Javiera Caballero sat in the Durham City Hall Council Chambers, waiting. The next day, she would celebrate her 40th birthday, but a larger accomplishment awaited.
After a 5-1 vote among the council, Caballero took her oath of office on Jan. 16, becoming just the second sitting LatinX-identified public official in all of North Carolina. The race, which started with 24 candidates, filled the council seat vacated by now-Mayor Steve Schewel. Immediately after, Caballero sat through her first meeting as a councilwoman.
“I have to say thank goodness for that snowstorm,” Caballero said of the quick turnaround, noting the small buffer the winter wonderland created as she prepared for her new job.
Schewel explained the importance of appointing someone from the LatinX community to fill the empty spot on the council.
“I think she will do a great job, not just representing the LatinX community but also representing everybody in Durham,” Schewel said. “All of us, no matter our race or ethnicity, have to represent everyone in Durham, and she will do that very well.”
Schewel plans to expand the Faith ID program, which helps provide documentation for residents who have trouble accessing government-issued identification, including undocumented residents, and effectively certify U visas through the police department, a program that was recently established in Durham and helps undocumented residents who are victims of crimes.
“I have spoken pretty openly about ensuring our U visa certification process is the best it can be,” Caballero said. “And that our police department is working as best as they can to use that as much as we possibly can.”
Additionally, Caballero intends to lead initiatives to provide more language access to Spanish speakers, even suggesting to conduct a city council meeting in Spanish to help the council better appreciate the language barrier. While some city materials and resources are interpreted and translated into Spanish, there is more work to be done, she noted.
“It is always great to have somebody who looks like us and who people can relate to in these positions,” the community engagement and advocacy manager at El Centro Hispano in Durham, Eliazar Posada said.
The organization has had a good working relationship with Durham City Council throughout its 26 years of operation, Posada noted. Now, El Centro Hispano hopes to expand that relationship as Caballero looks for greater accessibility for non-English speakers.
“Representation matters,” Caballero said.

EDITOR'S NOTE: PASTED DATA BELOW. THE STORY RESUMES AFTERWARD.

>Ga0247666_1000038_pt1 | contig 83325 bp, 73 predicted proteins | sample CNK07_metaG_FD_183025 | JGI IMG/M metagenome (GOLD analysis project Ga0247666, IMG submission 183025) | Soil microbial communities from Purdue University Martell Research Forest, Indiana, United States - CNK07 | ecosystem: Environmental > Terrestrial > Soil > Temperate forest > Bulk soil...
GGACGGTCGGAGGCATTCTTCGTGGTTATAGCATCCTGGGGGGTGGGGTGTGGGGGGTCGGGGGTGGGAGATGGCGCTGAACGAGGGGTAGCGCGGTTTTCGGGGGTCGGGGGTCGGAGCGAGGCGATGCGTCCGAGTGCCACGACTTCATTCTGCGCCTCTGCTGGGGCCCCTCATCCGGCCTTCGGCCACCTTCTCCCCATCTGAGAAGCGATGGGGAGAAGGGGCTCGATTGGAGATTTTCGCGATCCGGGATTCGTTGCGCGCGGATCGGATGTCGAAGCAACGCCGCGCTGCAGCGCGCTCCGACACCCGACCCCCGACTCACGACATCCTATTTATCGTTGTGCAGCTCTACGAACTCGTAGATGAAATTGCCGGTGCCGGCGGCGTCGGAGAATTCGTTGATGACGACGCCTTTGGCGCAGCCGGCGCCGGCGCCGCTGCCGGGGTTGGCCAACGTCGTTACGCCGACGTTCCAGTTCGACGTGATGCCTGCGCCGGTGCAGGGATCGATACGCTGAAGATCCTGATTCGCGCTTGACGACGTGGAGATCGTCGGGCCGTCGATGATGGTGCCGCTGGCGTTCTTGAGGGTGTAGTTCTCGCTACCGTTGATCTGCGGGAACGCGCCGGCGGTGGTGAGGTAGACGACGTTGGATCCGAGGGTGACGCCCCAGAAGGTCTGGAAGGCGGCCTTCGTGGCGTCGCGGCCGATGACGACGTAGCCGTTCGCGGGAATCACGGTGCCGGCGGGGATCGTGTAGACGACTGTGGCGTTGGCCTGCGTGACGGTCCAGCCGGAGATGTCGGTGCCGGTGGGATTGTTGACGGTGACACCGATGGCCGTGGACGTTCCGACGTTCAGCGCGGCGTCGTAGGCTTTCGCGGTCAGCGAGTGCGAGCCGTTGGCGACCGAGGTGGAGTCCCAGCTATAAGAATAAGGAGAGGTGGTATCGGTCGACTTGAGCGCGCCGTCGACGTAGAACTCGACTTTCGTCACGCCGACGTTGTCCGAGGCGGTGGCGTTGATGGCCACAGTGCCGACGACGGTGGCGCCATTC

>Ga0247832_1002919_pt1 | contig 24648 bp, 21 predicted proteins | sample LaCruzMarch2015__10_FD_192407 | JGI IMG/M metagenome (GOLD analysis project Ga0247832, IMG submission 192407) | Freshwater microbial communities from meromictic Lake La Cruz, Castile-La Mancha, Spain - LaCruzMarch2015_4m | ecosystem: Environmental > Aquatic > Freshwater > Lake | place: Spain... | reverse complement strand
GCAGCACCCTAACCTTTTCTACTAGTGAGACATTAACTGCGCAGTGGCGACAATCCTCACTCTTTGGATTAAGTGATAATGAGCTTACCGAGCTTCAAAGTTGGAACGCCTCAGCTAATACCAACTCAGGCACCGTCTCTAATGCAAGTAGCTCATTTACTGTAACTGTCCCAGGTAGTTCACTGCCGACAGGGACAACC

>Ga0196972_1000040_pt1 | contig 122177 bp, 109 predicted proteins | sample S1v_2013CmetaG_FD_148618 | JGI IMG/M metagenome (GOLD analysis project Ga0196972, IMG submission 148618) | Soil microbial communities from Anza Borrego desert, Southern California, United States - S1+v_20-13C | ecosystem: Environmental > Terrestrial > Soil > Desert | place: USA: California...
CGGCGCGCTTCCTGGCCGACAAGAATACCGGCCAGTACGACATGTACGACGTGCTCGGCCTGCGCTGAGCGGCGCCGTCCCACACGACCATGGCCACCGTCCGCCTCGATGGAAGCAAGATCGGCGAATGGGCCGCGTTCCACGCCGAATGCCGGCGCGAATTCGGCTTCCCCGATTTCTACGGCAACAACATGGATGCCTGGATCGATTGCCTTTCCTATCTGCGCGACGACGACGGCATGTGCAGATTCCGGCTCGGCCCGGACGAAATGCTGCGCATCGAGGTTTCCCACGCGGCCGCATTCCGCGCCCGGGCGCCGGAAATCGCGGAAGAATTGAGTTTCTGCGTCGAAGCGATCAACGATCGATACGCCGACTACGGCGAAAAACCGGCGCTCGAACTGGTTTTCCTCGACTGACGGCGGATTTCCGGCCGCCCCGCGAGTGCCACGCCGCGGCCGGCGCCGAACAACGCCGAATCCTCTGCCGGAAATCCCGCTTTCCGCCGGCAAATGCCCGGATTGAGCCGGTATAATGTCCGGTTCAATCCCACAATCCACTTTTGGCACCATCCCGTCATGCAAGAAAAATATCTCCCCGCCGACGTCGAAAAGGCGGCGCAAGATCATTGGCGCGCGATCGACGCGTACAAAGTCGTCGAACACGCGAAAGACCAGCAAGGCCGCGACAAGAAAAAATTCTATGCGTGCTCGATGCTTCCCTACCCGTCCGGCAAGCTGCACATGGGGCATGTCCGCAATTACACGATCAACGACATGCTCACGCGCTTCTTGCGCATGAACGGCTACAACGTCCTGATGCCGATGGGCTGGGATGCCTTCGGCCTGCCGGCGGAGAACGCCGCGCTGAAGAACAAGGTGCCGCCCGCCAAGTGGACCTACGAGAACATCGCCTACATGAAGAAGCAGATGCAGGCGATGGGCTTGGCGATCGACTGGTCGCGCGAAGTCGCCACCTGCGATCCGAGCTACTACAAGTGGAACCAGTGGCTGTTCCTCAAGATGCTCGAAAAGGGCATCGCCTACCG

Similar to El Centro Hispano, El Futuro, a Durham-based non-profit that provides bilingual and culturally informed behavioral health treatment for Spanish-speaking individuals and families, is excited about Caballero’s recent appointment.
El Futuro treats LatinX clients with mental health concerns, which are often the result of the difficulties adjusting to a new community and its existing culture. Combined with existing trauma, such concerns can escalate into extreme mental health concerns, El Futuro clinical program director Karla Siu said.
“As a community, we can minimize this stress on our LatinX neighbors by working toward becoming a more immigrant-welcoming city,” Siu said.
Siu says she is hopeful that Caballero’s immigrant roots and her experience as a parent-advocate in Durham Public Schools will make Durham residents of all backgrounds feel more welcomed and supported.
And while Caballero will give the LatinX community its first voice on the city council, she knows she’ll represent all of Durham’s residents.
Caballero says that she is particularly excited about the Community Conversation events — which bring together the county, city and school board to holistically discuss challenging topics such as affordable housing, education and public safety. Caballero recognizes affordable housing and the impacts of gentrification as major current concerns in Durham, and hopes to bring lessons from other cities to these conversations.
Diversity of age, ethnicity and career background in the workplace is essential to making informed decisions that lead to better outcomes, she said as she explained her excitement about the diversity on the new council, which will include four working mothers ages 40 and younger.
“Everyone has a worldview that is vastly different from each other, and everyone wants to collaborate, too,” Caballero said. “It just makes the whole thing stronger.”
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